Connectivity of a Community

Okinawa is the birthplace of Karate, and many people travel from around the globe to practice with the Sensei of the current time. Many come for their kata to be corrected, a better understanding of waza, the practice of Kobudo and for authentic rank promotion within their organizations and groups. In 2019, a year before Covid changed the world, I too traveled to Okinawa for some of the same reasons and met some terrific people and people who practiced many different styles of Karate, Judo, Kendo and Aikido. I have been practicing forms of Karate since 1984 and Matsubayashi Ryu since 1991, but it was that trip in May that pulled me close to the World Matsubayashi Karate-Do Association (WMKA). I then returned to the United States and studied with Scott Mastin Sensei to understand the differences of what I have practiced and what is practiced in the WMKA. Today I am a member of the WMKA as a yudansha under Mastin Sensei, and as a WMKA Dojo owner.

I recently traveled to Okinawa from February 22, 2023, through March 10, 2023, with one of my students to study with the leaders of the WMKA. We stayed in the Kadena area close to a dear friend so we could experience more of the island. Mr, Riki Nomura arranged a wonderful and well-rounded practice schedule that would allow us to experience five different Sensei dojos.

On February 24th Mr. Riki Nomura  sent me an email notifying me that Taira Sensei welcomed our travel and invited us to join the WMKA group practice at the Okinawa Karate Kaikan on February 26th for a demonstration on March 5th. Honored and humbled, we joined the group and found the two-hour workout to be very informative, precise and enjoyable. During the rehearsal, I was reacquainted with Anthony Gibson Sensei from Canada who would be very instrumental in helping me navigate some of the upcoming training sessions. One week later, I found myself with the same group performing kata for the Governor of Okinawa.

My student, Robert Akittta, and I practiced twice a day and three times on another when we added a training session at the Asato Dojo. One could never articulate the intense technical training provided by Yoshitake Taira Hanshi, tempered with his understanding of our physical limitations. Toshimitsu Arakaki Hanshi’s training was very focused on the speed and power of the technique delivered along with the correct timing. Arakaki Sensei’s warm personality and desire to socialize and communicate with us was certainly unexpected but welcomed. Arakaki Sensei made us feel like we belonged and were connected to the WMKA family. In addition, we trained with Iwao Tome Hanshi who provided the feeling of working out in one’s grandfather’s dojo. Tome Sensei concentrated on preparing me for a path forward to my next rank promotion. I have trained with these three Hanshi in the past and they all remembered me from previous training sessions and seminars which made us feel like we were connected to the Karate family in Okinawa.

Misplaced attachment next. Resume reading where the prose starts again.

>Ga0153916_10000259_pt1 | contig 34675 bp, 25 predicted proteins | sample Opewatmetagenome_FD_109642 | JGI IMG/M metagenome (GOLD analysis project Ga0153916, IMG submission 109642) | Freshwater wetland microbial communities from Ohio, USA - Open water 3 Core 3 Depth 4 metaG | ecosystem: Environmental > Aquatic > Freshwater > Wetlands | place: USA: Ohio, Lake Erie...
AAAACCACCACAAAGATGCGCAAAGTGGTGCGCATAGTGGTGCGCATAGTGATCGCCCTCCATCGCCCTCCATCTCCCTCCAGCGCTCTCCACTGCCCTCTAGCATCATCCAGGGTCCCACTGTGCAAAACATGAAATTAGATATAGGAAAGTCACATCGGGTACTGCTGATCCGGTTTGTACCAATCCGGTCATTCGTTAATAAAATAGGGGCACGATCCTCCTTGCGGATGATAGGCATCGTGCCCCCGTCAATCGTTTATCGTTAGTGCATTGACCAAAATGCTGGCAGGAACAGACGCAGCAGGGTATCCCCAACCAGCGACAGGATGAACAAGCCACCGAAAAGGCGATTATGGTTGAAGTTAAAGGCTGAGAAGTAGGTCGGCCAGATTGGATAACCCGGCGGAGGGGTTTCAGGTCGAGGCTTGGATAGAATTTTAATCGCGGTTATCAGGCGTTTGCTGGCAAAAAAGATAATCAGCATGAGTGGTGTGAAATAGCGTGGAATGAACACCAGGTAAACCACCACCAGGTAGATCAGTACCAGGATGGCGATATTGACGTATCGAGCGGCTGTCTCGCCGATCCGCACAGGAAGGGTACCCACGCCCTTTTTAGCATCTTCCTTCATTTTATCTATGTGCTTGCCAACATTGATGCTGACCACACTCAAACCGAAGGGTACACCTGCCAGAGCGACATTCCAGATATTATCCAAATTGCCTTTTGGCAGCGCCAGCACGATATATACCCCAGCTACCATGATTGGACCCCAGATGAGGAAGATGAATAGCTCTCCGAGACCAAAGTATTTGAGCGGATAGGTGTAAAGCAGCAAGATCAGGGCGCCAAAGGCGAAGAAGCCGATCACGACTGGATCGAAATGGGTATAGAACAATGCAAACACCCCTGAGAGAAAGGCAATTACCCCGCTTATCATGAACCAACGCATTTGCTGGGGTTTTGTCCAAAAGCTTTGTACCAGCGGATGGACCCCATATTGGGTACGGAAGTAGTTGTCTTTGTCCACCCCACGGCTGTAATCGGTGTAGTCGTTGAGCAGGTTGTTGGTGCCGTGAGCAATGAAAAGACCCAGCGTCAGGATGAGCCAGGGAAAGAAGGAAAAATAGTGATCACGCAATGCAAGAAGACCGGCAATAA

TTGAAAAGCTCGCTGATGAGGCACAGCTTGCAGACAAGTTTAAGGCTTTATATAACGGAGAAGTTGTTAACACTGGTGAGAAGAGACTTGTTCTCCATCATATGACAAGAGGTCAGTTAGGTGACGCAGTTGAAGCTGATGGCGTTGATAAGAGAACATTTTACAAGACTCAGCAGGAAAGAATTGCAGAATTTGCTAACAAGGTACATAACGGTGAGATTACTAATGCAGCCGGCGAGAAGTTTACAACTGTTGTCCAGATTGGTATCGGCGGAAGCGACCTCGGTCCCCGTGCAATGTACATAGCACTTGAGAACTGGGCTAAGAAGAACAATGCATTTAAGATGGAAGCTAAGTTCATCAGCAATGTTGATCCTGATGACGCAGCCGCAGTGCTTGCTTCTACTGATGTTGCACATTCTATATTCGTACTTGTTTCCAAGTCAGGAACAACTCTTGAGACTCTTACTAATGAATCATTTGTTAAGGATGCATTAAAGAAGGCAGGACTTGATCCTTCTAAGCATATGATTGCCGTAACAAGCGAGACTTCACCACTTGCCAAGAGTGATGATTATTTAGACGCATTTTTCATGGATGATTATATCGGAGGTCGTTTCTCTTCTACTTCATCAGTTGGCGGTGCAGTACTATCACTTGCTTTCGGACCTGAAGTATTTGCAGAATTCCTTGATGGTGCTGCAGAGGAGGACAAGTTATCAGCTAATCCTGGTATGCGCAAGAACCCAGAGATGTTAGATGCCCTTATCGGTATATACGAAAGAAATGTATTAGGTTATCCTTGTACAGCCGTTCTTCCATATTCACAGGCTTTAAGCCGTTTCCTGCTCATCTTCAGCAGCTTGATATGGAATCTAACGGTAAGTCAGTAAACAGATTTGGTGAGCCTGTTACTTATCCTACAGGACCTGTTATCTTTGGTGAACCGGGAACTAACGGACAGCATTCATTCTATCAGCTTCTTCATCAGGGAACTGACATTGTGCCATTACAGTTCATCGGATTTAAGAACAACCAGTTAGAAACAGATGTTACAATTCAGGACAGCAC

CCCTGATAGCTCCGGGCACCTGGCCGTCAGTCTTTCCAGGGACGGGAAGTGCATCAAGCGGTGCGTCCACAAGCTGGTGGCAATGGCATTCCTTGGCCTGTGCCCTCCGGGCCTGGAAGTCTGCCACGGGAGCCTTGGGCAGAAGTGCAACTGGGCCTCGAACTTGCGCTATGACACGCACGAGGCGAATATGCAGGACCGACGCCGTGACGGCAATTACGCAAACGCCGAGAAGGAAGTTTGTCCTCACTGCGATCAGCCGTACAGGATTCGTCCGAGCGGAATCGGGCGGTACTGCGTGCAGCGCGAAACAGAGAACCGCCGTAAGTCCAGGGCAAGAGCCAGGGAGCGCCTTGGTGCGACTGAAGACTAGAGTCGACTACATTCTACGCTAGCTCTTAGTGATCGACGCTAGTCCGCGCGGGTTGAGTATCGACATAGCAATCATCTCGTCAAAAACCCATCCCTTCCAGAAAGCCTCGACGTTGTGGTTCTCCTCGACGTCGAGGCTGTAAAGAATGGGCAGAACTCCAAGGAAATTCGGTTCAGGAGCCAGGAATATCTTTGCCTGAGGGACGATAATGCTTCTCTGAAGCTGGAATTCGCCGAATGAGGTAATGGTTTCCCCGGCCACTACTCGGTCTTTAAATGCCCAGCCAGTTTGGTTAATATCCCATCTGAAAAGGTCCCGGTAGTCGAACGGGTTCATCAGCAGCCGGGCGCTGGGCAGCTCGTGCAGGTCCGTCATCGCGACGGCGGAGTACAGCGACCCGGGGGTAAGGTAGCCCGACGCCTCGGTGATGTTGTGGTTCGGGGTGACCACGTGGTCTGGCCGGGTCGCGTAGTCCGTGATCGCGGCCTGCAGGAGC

Mr. Nomura also arranged and added one training session with Tetsuo Makishi Sensei at his dojo in Naha. This was my first-time meeting Makishi Sensei and I found him to be pleasant and loving with his students and very welcoming to us as newcomers. I could see Makishi Sensei has been well trained, and his leadership skills are strong, for I watched him organize the WMKA group performance with patience, skill and poise.

I had never met Masao Shinzato Sensei, but I had seen him highlighted on YouTube with Jesse Enkamp. I spent two training sessions with Shinzato Sensei and found Passai is one of, if not his favorite kata. Sensei showed me his kata several times, helped me with mine and shared some oyo bunkai with me. Shinzato Sensei was very pleasant and welcoming and on my last visit we also shared some fruit together. I have trained with James Pankiewicz Sensei at Arakaki Sensei’s Dojo and knew he was a very powerful Karataka. Pankiewicz Sensei invited us to workout with him at his dojo (Asato Dojo) and we had a wonderful class studying Chinto and many applications within.

I had a wonderful time studying Karate during my visit, but the trip was enhanced so much by experiencing the food in public places such as the fish market in the Kokusai Dori (International Street) mall.  Watching the performance of Okinawa dance and drum in the market areas and sharing conversation with a total stranger was another highlight. The food in Okinawa is another part of its culture, with cuisine that is distinctly different from the rest of Japan. One of the local dishes that I enjoyed on a regular basis was Okinawa Soba and soki soba, which is made with pork ribs. 

The people of Okinawa are very polite, patient with one another and connected in the community. I was in awe not to see any signs of violence, litter or homelessness. The community revere and uphold their aging citizens as elders and productive assets. Respect for elders is a core value in Okinawan culture and it is customary to speak politely and differentially to them. The main Island has a population of 10 million people and yet I only saw one motor vehicle accident. That statement alone attests to the patience and courtesy that the islanders show for each other. There is an Okinawa proverb, “Ichariba Choode” that translates to, Although we met only once, even by chance, we are friends forever.” and that is exactly how I felt when I left the island.

Anthony Roberts
Columbus Shorinryu Karate Dojo

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Posted in Matsubayashi-ryu.